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Title:  Neurotransmission disorders
United States Patent: 
7,267,820
Issued: 
September 11, 2007

Inventors: 
Vincent; Angela (Oxford, GB), Hoch; Werner (Houston, TX)
Assignee: 
Isis Innovation Limited (Oxford, GB)
Max-Planck Gesellschaft zur Foerderung der Wissenschaften e.V. (Munich, DE)

Appl. No.: 
10/311,575
Filed: 
June 15, 2001
PCT Filed: 
June 15, 2001
PCT No.: 
PCT/GB01/02661
371(c)(1),(2),(4) Date: 
June 06, 2003
PCT Pub. No.: 
WO01/96601
PCT Pub. Date: 
December 20, 2001


 

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Abstract

There is disclosed a method for diagnosing neurotransmission or developmental disorders in a mammal comprising the step of detecting in a bodily fluid of said mammal autoantibodies to an epitope of the muscle specific tyrosine kinase (MuSK). One such method comprises a) contacting said bodily fluid with said MuSK or an antigenic determinant thereof; and b) detecting any antibody-antigen complexes formed between said receptor tyrosine kinase or an antigenic fragment thereof and antibodies present in said bodily fluid, wherein the presence of said complexes is indicative of said mammal suffering from said neurotransmission or developmental disorders. Also disclosed are kits for use in the diagnosis of neurotransmission and subsequent developmental disorders.

Description of the Invention

This application is a national stage filing under 35 U.S.C. .sctn. 371 of PCT International application PCT/GB01/02661, filed Jun. 15, 2001, which was published under PCT Article 21(2) in English.

The present invention is concerned with neurotransmission disorders and, in particular, with a method of diagnosing such disorders in mammals. Also provided by the present invention are kits for use in said diagnosis.

Myasthenia gravis (MG) is a chronic autoimmune disorder of neuromuscular transmission resulting in muscle weakness. The key feature of weakness due to MG is its variability. Patients generally experience a waning of strength throughout the day with a tendency to fatigue later in the day or even towards the end of a particular task. A symptom of MG is often ocular weakness, causing ptosis (drooping eyelids) and/or diplopia (double vision). Other symptoms include leg weakness, dysphagia and slurred or nasal speech. Symptoms of weakness tend to worsen with various stressors, such as, exertion, heat and infection.

In 1960 it was discovered that MG was caused by antibodies against the acetyl choline receptor (AChR) and that it is therefore autoimmune in origin. Today MG is one of the most characterised of neurological disorders which has consequently lead to treatments which vastly improve the length and quality of life of myasthenics. Approximately 10 people in every million of a population contract this disease in one year. There is no racial predominance and 75% of MG patients less than 40 years of age are female and 60% of those older than 40 years are male.

Approximately 80% of patients with MG possess within their plasma autoantibodies that are immunoprecitipatable with radiolabelled AChR. The remaining 20% of MG patients do not, however, exhibit such antibodies in their plasma but do have similar symptoms and respond to the same therapies such as plasma exchange and immunosuppression. Accordingly, it has not been established whether these patients have the same or a distinct and separate MG condition(3,4). Autoantibodies are naturally occurring antibodies directed to an antigen which an individual's immune response recognises as foreign even though that antigen actually originated in the individual. They may be present in the circulatory system as circulating free antibodies or in the form of circulating immune complexes bound to their target depending on the nature of the antigen concerned.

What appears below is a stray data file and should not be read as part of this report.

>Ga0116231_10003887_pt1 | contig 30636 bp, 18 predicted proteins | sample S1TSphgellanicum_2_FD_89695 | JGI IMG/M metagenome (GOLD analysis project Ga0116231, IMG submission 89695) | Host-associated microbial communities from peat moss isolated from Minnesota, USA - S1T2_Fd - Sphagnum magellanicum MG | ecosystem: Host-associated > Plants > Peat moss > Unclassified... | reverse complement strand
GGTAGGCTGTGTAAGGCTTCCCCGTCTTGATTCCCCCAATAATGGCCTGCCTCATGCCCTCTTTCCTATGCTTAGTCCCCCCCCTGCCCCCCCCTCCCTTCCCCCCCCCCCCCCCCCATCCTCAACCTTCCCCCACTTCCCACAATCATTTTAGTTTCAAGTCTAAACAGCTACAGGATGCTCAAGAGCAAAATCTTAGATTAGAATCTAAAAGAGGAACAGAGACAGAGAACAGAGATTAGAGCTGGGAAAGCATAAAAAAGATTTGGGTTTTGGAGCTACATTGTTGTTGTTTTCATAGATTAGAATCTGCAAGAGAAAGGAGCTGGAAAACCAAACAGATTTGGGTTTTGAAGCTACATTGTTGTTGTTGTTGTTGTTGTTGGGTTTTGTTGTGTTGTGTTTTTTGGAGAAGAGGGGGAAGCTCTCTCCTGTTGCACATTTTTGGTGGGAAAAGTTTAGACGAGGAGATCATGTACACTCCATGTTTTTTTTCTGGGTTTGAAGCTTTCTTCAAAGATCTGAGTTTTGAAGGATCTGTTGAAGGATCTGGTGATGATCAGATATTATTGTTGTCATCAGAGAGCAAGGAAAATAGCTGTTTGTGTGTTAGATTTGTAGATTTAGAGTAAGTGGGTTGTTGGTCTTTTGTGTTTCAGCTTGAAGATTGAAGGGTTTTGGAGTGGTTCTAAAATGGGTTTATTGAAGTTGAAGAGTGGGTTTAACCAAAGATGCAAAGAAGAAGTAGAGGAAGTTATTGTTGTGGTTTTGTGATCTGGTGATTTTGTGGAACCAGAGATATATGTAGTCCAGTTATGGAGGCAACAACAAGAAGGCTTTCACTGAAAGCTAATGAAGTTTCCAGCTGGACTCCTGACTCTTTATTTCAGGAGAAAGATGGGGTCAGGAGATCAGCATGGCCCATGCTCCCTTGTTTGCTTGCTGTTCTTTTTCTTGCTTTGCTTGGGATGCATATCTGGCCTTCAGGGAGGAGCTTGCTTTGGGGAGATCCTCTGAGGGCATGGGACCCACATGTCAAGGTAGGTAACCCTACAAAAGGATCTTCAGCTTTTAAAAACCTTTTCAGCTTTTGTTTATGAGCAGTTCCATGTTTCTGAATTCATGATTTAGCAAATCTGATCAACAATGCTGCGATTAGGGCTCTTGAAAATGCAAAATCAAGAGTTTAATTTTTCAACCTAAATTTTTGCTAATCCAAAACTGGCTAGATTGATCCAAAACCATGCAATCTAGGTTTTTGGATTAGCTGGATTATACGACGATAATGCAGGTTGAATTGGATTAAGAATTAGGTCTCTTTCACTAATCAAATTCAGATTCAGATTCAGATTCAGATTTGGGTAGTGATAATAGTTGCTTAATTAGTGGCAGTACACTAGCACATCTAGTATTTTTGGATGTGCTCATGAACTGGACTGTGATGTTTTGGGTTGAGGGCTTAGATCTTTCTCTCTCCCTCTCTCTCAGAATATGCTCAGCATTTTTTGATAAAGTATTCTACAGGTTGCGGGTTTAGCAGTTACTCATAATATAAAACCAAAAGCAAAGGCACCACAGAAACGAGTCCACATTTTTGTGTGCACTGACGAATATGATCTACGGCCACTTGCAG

Human plasma from patients who were anti-AChR autoantibodies negative (AAAN or previously known as sero-negative MG), were investigated for alternative autoantibodies and one candidate autoantibody was that one for the MuSK protein.

The present inventors surprisingly found that many of the 20% of MG patients which do not exhibit any autoantibodies to AChR, instead have IgG antibodies directed against the extracellular N-terminal domains of MuSK, a receptor tyrosine kinase located on the cell surface of neuromuscular junctions, indicating that they are afflicted with a form of MG which has a different etiology from MG characterised by circulating autoantibodies to AChR.

The MuSK protein has been sequenced and the protein characterised recently by Valenzuela et al (International patent application number PCT/US96/20696, published as WO97/21811). It is a receptor tyrosine kinase (RTK) located on the cell surface of muscle cells at the neuromuscular junction. Ligands bind to RTKs at the binding site on the extracellular side of the receptor, which induces transmission of a signal cascade to intracellular target proteins. RTKs are classified according to their function and members of these families share high homology in their amino acid sequence as well as functionality.

At the neuromuscular junction (NMJ) where the motor nerve axon dendrites meet the muscle cell basal membrane, important physiological signals are exchanged between these adjacent cells. An example of this is the chemical transmitter acetyl choline which passes through the synaptic cleft from the nerve cell, and is then rapidly and specifically bound by the AChR at the muscle cell wall. This in turn begins a cascade of events which ultimately leads to contraction of the muscle cells.